Present Yourself Authentically Online

I guess this week’s accidental theme is being authentic. On Monday, I was thinking about leading authentically. Today, I’m thinking about blogging authentically.

Living online, I think it’s easy to forget that this kind of communication carries a certain skepticism from the readership. Who is this person really? Do they really live what they say? Are they honestly trying to reach me, or are they focused on reaching the search engines?

The internet has such a bad reputation brought about by those who use it as a stage, a place to test out new personalities, to test out ways to gain what they want through not entirely kosher ways that it places a great burden on those of us who do exist on the internet the exact same way we exist in real life to have to fight to prove our own authenticity.

What’s even more fun is that a number of teenagers, that group of people trying to find themselves, to figure out who they are going to be through the early stages of adulthood, are online showing off that growth. They’re being normal kids- posting emotional rants, attacking each other for being different, sharing pictures they find silly, but we would find stupid (Sometimes, I really wish my students wouldn’t feel compared to share these pictures with me.)- but they’re also trying to share their journey. They’re trying to share their writings, their art, their personal expressions as they navigate the same troubled teen years we all had to pull ourself through.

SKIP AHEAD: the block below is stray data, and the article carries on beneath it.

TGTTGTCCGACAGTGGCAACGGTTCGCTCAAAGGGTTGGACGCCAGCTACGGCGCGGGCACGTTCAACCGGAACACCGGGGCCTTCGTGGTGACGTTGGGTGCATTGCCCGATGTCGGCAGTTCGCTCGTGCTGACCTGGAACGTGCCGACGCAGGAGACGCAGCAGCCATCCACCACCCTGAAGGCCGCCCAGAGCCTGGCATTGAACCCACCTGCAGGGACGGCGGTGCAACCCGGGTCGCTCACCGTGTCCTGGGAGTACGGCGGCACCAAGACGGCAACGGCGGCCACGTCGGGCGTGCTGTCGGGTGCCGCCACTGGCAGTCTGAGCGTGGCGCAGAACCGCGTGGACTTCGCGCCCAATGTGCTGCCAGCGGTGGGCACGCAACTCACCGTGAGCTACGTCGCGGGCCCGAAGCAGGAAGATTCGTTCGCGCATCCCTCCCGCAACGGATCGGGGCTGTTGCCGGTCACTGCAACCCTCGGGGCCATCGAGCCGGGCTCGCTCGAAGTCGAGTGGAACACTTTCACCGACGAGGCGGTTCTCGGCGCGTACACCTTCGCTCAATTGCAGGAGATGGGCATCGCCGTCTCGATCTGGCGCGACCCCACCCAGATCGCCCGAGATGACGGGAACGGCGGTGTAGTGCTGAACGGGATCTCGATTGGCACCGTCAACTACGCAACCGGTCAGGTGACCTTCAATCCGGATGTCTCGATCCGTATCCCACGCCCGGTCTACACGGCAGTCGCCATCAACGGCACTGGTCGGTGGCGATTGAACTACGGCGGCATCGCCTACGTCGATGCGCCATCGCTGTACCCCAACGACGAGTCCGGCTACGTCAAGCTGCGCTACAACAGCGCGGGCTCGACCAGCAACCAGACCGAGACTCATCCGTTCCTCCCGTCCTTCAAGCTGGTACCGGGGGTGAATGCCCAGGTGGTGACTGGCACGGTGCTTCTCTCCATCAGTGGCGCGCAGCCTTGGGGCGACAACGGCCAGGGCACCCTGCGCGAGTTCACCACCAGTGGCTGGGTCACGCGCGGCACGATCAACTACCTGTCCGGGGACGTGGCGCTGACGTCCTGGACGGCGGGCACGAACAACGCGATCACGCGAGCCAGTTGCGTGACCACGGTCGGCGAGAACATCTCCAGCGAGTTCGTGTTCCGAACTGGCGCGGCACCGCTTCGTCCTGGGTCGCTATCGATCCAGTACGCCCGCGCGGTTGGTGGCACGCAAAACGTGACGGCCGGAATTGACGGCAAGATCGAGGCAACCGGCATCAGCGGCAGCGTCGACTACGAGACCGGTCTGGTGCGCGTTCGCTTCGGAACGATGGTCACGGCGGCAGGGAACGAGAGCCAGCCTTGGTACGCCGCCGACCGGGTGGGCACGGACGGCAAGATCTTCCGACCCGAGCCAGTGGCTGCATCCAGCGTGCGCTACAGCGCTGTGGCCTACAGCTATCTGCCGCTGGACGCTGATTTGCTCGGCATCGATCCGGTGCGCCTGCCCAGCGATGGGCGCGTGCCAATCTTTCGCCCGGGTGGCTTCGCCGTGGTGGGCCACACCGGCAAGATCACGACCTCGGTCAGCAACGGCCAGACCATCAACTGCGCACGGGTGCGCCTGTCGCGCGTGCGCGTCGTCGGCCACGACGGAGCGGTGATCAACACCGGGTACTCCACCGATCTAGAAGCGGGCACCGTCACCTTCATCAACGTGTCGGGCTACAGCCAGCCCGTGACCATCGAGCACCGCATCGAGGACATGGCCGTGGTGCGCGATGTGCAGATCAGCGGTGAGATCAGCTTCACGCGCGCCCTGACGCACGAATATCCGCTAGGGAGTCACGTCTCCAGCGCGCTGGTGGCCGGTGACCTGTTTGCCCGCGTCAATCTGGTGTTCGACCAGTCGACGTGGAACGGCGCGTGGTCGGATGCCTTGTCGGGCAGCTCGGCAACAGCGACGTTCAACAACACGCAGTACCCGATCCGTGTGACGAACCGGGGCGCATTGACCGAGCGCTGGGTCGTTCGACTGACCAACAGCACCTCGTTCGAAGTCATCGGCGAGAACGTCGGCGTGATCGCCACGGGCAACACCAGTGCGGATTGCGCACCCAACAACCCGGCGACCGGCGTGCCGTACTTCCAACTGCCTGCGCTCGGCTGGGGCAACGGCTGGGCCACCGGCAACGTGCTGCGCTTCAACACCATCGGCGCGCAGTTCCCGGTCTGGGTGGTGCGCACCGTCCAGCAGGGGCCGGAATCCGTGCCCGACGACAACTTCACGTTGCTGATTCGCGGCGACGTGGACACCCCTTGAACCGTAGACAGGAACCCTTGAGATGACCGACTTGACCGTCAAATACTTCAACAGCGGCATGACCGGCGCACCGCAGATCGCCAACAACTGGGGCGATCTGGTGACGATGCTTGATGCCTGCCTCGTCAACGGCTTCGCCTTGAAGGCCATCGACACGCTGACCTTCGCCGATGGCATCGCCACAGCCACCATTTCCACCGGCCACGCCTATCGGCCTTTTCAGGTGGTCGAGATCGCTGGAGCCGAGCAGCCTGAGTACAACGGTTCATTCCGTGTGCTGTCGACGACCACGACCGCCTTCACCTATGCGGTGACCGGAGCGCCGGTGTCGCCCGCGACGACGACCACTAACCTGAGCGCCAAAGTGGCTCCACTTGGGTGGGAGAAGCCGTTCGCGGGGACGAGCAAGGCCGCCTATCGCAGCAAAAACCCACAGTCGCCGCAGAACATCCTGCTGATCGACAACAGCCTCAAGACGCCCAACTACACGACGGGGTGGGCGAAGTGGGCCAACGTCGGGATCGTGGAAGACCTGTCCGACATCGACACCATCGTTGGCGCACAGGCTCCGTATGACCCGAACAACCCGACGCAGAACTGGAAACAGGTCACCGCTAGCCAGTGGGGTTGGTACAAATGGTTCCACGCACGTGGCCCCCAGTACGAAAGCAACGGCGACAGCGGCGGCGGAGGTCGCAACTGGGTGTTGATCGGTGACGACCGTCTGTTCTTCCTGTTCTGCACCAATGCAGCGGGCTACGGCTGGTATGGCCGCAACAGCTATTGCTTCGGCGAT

For us, our teenage growth isn’t on display for the world to see. We are sharing our adult lives. For these kids, those teenage experiences that they share with the world through the internet will be available to haunt them until someone finally figures out how to clear all ghosts from the internet.

What this means, and the linked post on blogging authentically is just the tip of the iceberg, is that it’s okay to share your life, to share your struggles. Someone may benefit from seeing how you handled a challenging period of your life, and it may in turn help them through their own struggles. But it’s best to be discreet in sharing your life, and to be yourself even online. You never know who’s looking, and you never know when you’re going to run into your online persona in your offline life.

When you live in harmony, these two personas not conflicting, it makes your life simpler, and people actually appreciate your honesty.

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